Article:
Fig.4. Absolute Power Angles of Generators after 80MW load shed @0.325 sec.

From the Fig.7. ,we can conclude that Generators are not coming back to stability. To bring the generators to stability we need to shed more load through conventional load shedding. Same as in the case of above, through the Adaptive load-shedding if we shed the load 180MW only after the frequency starts declining and allowing 0.125ms reaction time to operate at 0.325sec, observe the Absolute Power Angles of Generators in fig.8. From the Fig.8 we can say that the generators are coming back to stability if 180MW load is shed at 0.325sec. So with fast switching and adaptive load shedding methods the amount of load to be shed can be minimized. Fig.5 Generators Electrical Power

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Fig.10 Fig.7. Absolute Power Angles of Generators after 180MW load shed @0.44 sec Generator Bus frequency CONCLUSION: In this paper the stability of the IEEE 9-bus system has been studied. Two contingencies has been simulated on the test system. Rate of change of is used as the operating principle. The subsequent changes of loss of generation in test system, its transient stability problems and its controlling methodologies through fast fault clearing and adaptive load shedding methods are discussed. By the implementation of the adaptive load shedding methods we can decrease the amount to be shed than the amount shedded in conventional load shedding methods. REFERENCES: [1] M. Begovic, D. Novosel, and M. Milisavljevic, Trends in power system protection and control, Decision Support Syst., vol. 30, no. 3, pp. 269278, Jan. 2001. Fig.8. Absolute Power Angles of Generators after 180MW load shed @0.325 sec Fig.9&Fig.10 shows the Generators electrical power and generator bus frequencies (alias buses 1,2&3) for adaptive load shedding method. [2] C. Concordia, L. H. Fink, and G. Poullikkas, Load shedding on an isolated system, IEEE Trans. Power Syst. , vol. 10, no. 3, pp. 14671472,Aug. 1995.2. [3] C. W. Taylor, Concepts of undervoltage load shedding for voltage stability,IEEE Trans. Power Del., vol. 7, no. 2, pp. 480488, Apr. 1992. [4] A. V. Kulkarni, W. Gao, and J. Ning Study of Power System Load Shedding Scheme Based On Dynamic Simulation, Transmission and Distribution Conference and Exposition, 2010 IEEE PES . [5] W. A. Elmore, Protective relaying theory and applications, Coral springs, FL: ABB, 1994. [6] H. Bevrani, G. Ledwich and J. J. Ford, On the use of df/dt in power system emergency control, IEEE/PES Power Systems Conference and Exposition, 2009, pp. 1-6, March 15-18, 2009. Fig.9 Generators Electrical Power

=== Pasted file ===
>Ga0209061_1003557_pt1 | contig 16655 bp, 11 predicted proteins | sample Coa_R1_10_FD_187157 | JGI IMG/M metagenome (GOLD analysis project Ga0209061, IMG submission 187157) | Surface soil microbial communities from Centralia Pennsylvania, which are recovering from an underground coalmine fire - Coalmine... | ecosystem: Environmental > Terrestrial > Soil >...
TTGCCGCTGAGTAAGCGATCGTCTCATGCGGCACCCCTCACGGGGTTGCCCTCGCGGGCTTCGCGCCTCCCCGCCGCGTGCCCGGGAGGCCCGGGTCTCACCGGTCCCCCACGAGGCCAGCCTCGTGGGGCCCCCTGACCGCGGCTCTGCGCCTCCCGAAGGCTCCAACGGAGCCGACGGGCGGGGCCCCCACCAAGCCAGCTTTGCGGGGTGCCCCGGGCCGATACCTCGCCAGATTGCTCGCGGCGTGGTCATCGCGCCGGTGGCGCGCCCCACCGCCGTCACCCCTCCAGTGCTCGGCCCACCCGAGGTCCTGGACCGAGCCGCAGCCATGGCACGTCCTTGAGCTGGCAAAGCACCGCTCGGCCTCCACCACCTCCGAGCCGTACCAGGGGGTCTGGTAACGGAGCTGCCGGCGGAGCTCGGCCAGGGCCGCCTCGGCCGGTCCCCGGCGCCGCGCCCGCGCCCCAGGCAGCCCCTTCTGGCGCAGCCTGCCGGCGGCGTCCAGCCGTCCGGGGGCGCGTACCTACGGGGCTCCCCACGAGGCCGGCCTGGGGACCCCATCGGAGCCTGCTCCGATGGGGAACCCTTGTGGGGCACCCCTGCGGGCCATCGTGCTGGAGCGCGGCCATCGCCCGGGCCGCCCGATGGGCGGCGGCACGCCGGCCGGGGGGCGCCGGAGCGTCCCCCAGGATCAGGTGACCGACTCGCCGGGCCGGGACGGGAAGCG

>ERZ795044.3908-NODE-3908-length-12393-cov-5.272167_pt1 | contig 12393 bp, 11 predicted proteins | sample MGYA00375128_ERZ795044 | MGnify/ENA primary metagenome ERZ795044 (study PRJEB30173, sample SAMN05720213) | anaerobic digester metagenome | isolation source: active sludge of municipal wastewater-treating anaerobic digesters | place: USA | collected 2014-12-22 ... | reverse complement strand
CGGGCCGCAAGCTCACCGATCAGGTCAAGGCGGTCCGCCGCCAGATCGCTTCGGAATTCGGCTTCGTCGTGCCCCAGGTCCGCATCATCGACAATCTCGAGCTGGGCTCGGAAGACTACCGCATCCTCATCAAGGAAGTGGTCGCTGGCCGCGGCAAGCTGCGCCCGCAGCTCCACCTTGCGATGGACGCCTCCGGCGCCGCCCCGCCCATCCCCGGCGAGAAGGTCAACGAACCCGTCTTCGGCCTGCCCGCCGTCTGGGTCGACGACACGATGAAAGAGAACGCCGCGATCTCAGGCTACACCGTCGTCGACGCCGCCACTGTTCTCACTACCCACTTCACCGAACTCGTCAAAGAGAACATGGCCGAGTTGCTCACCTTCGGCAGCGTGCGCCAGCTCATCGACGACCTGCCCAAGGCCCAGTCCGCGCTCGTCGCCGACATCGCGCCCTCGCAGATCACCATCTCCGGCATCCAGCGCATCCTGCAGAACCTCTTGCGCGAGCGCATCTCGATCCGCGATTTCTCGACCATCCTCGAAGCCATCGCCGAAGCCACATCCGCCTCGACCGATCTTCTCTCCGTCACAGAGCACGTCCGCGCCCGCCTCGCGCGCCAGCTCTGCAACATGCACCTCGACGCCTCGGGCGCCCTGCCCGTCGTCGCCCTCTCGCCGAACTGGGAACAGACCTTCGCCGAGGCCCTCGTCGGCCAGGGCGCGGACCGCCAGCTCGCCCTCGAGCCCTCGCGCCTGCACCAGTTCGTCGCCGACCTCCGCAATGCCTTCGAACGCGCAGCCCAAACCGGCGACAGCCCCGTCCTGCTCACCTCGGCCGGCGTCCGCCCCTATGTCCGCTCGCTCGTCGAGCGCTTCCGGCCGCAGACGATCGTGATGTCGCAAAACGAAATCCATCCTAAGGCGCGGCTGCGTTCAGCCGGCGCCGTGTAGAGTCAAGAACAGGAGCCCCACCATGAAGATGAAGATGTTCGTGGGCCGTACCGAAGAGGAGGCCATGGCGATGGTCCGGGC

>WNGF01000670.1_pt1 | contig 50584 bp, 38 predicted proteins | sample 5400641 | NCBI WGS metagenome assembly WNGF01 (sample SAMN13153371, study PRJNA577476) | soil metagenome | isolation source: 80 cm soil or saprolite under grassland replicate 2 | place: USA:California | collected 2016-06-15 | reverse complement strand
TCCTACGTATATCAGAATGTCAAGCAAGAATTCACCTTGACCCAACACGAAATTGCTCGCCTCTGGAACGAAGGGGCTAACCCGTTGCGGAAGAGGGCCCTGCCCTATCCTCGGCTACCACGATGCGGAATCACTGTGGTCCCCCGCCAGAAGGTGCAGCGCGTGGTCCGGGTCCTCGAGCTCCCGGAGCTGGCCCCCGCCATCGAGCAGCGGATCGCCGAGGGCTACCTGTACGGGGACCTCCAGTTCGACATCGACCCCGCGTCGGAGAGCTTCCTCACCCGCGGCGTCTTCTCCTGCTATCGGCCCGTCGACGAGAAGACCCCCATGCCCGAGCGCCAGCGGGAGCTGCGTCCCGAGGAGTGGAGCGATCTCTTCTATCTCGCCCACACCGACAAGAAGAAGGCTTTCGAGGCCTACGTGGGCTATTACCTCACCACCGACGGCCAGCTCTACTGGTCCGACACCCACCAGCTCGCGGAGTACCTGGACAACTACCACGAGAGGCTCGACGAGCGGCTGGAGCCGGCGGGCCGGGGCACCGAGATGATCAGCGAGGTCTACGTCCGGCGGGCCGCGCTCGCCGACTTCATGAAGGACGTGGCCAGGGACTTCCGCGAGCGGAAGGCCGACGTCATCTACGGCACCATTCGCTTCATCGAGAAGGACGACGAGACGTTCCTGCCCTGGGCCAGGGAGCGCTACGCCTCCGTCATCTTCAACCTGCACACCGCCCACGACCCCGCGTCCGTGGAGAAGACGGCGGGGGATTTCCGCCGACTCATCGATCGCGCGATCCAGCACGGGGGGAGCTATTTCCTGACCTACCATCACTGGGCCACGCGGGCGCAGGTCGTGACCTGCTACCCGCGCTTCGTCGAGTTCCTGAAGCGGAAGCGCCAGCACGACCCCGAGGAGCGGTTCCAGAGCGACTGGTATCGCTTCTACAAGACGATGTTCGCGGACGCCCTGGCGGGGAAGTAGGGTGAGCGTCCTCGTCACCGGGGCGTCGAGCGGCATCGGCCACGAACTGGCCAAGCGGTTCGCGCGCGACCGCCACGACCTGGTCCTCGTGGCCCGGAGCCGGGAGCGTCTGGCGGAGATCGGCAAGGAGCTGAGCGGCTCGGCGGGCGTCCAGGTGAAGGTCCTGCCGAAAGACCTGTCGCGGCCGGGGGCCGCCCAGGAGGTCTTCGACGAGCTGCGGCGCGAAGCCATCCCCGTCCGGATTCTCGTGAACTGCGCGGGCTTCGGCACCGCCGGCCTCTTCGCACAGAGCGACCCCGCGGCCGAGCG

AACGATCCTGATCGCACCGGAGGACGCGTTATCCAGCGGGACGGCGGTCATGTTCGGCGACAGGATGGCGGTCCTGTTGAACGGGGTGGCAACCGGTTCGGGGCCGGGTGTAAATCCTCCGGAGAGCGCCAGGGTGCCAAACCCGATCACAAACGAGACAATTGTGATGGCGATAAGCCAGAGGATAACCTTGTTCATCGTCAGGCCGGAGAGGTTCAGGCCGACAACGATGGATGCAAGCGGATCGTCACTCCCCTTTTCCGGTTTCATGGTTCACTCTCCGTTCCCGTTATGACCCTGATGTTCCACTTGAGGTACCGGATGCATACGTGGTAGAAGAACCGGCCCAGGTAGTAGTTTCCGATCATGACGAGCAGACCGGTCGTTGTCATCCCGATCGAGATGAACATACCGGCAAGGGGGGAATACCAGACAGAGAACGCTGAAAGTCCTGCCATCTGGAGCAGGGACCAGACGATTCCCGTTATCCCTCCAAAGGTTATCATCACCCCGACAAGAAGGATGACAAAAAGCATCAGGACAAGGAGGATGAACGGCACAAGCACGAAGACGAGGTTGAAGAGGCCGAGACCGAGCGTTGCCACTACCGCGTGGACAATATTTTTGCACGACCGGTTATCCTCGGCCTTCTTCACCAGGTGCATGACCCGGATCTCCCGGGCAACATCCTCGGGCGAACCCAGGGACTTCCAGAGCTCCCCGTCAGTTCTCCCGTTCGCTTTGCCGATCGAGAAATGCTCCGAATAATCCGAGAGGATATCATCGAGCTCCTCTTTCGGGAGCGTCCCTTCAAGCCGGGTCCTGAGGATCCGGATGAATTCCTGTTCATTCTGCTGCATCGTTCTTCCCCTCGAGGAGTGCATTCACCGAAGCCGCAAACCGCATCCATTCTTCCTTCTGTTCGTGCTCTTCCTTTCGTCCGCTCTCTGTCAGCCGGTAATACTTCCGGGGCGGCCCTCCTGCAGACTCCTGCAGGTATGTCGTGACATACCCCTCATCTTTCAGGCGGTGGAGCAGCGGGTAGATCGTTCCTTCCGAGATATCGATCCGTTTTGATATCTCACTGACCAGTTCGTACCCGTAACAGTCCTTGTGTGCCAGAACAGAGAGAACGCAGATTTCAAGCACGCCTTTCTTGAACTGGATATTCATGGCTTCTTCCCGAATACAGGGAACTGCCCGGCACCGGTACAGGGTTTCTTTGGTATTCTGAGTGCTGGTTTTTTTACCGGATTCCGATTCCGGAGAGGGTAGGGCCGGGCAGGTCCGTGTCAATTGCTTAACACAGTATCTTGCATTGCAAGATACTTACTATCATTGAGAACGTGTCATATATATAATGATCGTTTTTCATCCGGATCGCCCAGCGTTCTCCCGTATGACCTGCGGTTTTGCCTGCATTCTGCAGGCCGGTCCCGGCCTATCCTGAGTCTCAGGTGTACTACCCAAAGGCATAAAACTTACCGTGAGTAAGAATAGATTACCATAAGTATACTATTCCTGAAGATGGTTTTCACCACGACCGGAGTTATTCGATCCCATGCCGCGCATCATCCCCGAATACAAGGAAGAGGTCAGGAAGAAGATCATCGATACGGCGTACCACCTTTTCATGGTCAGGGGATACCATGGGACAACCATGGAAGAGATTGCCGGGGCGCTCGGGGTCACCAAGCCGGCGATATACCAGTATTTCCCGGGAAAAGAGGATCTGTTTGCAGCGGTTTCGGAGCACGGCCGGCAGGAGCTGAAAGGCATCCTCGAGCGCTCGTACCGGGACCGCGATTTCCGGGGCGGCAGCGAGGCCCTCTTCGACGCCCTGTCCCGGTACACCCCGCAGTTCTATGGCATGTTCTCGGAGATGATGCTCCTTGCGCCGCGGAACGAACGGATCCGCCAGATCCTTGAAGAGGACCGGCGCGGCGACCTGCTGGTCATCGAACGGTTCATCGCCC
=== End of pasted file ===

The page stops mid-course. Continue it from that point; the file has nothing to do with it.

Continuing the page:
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[7] H. Seyedi and M. Sanaye-Pasand, Design of new load shedding special protection schemes for a double area power system, American journal of Applied Sciences, Vol. 6, No. 2, pp. 317-327, Feb 2009. [8] H. Seyedi, M. Sanaye-Pasand and M. R. Dadashzadeh, Design and simulation of an adaptive load shedding algorithm using a real network, IEEE Power India Conference, April 10-12, 2006. [9] Farmer, Richard G. Power System Dynamics and Stability, The Electric Power Engineering Handbook, Ed. L.L. Grigsby,Boca Raton: CRC Press LLC, 2001. [10]Stanley H.Horowitz,Arun G.Phadke, Power System Relaying, Third Edition, Research Studies Press Limited. ISBN: 978-0-470-05712-4. [11] P. M. Anderson and A. A. Fouad,Power System Control and Stability.New York: IEEE Press, 1994. [12] P. Kundar, Power System Stability and Control. New York: McGraw-Hill, 1994. [13]Peter W.Sauer, M.A.Pai, Power System Dynamics and Stability, Prentice Hall,1998. [14] Uchhrang K. Jethwa, Member, IEEE, Rajeev Kumar Bansal, Ninad Date, and Ranjeet Vaishnav, Comprehensive Load-Shedding System, IEEE Transactions On Industry Applications, Vol. 46, No. 2, March/April 2010. [15] Shervin Shokooh ,Tanuj Khandelwal, Dr. Farrokh Shokooh , Jacques Tastet, Dr. JJ Dai Intelligent Load Shedding Need for a Fast and Optimal Solution, IEEE, PCIC, Europe 2005.

Appendix A: 9 Bus System Data Line Parameters: Lin e 1-4 4-5 5-6 3-6 6-7 7-8 8-2 8-9 9-4 Resistance (p.u) 0.0000 0.0170 0.0390 0.0000 0.0119 0.0085 0.0000 0.0320 0.0100 Reacta nce (p.u) 0.0576 0.0920 0.1700 0.0586 0.1008 0.0720 0.0625 0.1610 0.0850 Susceptance (p.u)

Machine Data: Parameters H(secs) Xd(pu) M/C 1 23.64 0.146 0.0608 0.0969 0.0969 8.96 0.31 M/C 2 6.4 0.8958 0.1198 0.8645 0.1969 6.0 0.535 M/C 3 3.01 1.3125 0.1813 1.2578 0.25 5.89 0.6

(pu) Xd

Xq(pu) (pu) Xq

Exciter data: Parameters KA TA(sec) KE TE(sec) KF TF(sec) Exciter 1 20 0.2 1.0 0.314 0.063 0.35 Exciter 2 20 0.2 1.0 0.314 0.063 0.35 Exciter 3 20 0.2 1.0 0.314 0.063 0.35